I hate my kitchen.

I knew today would be time consuming because I’d have to take everything out of every drawer and cabinet, but it was…a lot. Plus, we’re renting our house and I’m pretty sure the oven has been cleaned exactly never since it was purchased and installed. If that isn’t enough, the kitchen is also where the dogs live and although I love them, they’re gross. We have to keep them in the kitchen, partly due to Kiddo’s immune suppression and partly because our big dog has Cushing’s Disease, which can give her questionable control over her bladder. Considering the fact that the rest of the house is carpeted, I think it’s clear why she stays in the kitchen.

After spending three days cleaning like a 1950s housewife, I honestly don’t know how my grandmother did this every day without being on speed. I’m also starting to understand why so many housewife memes involve references to drinking.

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Jon has been super supportive of me taking on this challenge and has been kind enough to check on me every day to make sure I haven’t totally lost my mind. However, I nearly ended up on an episode of Snapped when we were discussing the oven.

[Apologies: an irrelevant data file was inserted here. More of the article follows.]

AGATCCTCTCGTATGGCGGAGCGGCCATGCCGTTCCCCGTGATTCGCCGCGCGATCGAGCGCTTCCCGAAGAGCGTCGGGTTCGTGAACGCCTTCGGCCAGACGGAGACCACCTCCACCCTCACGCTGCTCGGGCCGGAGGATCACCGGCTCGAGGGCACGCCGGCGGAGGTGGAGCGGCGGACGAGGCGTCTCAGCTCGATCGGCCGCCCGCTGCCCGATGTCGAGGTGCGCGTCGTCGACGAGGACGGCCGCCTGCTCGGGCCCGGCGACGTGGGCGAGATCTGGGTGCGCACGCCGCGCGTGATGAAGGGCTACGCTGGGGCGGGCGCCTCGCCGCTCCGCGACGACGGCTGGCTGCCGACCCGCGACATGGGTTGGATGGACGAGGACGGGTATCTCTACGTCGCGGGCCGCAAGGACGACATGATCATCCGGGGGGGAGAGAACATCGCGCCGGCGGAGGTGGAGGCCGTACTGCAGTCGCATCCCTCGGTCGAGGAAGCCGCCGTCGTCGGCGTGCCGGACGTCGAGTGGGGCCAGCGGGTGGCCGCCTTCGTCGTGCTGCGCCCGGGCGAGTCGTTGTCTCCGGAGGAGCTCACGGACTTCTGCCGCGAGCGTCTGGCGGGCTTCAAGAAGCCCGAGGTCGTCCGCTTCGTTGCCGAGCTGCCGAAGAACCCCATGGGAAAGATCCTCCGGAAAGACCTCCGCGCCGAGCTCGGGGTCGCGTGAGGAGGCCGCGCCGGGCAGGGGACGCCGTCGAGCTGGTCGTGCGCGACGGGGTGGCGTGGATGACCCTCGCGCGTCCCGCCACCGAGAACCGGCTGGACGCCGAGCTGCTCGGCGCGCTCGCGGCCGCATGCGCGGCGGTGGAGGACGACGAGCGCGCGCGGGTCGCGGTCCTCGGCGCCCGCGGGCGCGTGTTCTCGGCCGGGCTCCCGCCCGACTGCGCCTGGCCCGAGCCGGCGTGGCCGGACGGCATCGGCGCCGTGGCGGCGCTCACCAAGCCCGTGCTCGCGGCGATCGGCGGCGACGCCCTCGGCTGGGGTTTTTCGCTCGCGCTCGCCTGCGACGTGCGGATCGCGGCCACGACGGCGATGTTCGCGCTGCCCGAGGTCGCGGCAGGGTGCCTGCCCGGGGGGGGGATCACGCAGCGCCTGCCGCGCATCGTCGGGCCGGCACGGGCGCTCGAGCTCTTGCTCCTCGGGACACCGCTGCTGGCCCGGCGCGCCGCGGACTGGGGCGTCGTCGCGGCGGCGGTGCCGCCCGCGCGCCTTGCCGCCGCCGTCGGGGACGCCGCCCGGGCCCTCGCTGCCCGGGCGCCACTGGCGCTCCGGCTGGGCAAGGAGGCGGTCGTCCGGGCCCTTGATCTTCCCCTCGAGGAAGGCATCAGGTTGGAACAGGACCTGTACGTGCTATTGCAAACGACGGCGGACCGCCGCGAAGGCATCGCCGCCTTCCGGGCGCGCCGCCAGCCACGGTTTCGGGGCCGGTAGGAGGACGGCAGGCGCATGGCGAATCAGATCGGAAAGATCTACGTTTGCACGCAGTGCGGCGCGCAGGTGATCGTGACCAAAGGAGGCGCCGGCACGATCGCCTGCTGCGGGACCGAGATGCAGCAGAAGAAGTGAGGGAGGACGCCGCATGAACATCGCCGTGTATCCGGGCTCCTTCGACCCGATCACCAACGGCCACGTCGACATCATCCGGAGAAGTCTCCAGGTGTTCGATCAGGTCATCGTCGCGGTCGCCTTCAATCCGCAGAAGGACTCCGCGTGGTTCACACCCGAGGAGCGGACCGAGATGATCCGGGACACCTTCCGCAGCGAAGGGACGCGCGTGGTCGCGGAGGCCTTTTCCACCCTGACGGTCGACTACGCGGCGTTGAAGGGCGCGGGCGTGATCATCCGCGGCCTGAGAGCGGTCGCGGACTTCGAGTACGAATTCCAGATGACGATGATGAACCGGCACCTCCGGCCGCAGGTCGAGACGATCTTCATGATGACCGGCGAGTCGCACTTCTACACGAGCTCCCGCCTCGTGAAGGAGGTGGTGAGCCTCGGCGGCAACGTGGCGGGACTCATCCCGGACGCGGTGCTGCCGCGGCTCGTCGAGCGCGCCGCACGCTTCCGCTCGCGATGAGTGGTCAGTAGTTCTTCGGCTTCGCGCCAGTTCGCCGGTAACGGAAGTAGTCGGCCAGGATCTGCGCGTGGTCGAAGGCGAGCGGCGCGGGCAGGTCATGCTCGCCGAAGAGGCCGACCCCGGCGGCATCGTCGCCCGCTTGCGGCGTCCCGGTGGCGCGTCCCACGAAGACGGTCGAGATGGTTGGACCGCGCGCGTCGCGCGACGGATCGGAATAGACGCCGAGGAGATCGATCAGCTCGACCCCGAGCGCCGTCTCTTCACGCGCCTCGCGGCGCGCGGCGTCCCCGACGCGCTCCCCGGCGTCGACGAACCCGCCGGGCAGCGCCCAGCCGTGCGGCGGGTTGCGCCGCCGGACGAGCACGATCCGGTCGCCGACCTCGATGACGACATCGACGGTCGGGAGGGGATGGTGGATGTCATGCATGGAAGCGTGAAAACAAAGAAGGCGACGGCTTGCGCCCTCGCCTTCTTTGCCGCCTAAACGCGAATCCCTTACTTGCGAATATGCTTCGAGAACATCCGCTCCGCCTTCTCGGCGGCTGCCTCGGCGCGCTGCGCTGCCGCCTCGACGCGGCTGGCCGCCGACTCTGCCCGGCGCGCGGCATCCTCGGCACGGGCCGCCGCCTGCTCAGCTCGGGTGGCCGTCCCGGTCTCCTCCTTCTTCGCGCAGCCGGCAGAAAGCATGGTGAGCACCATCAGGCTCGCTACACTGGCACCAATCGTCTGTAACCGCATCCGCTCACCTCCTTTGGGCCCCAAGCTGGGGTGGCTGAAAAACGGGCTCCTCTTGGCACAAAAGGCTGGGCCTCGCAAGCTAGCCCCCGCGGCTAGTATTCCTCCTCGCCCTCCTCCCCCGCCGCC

“It took forever, but look at the window on the oven door!” I said proudly, pointing to it. The window had been caked with multiple years worth of grease and god only knows what else and, after scrubbing it for nearly an hour, the window now functions like a window.

“I don’t remember what it looked like before,” Jon admitted.

“You couldn’t see through it before!” I exclaimed, my voice beginning to involuntarily take on a high, anxious pitch. “How else are you supposed to check on food while it’s cooking?!”

“I just…open the oven door,” Jon said slowly.

“ALTON BROWN SAYS TO NOT OPEN THE DOOR WHILE YOU’RE COOKING BECAUSE IT RELEASES ALL THE HEAT!”

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I both love and fear him.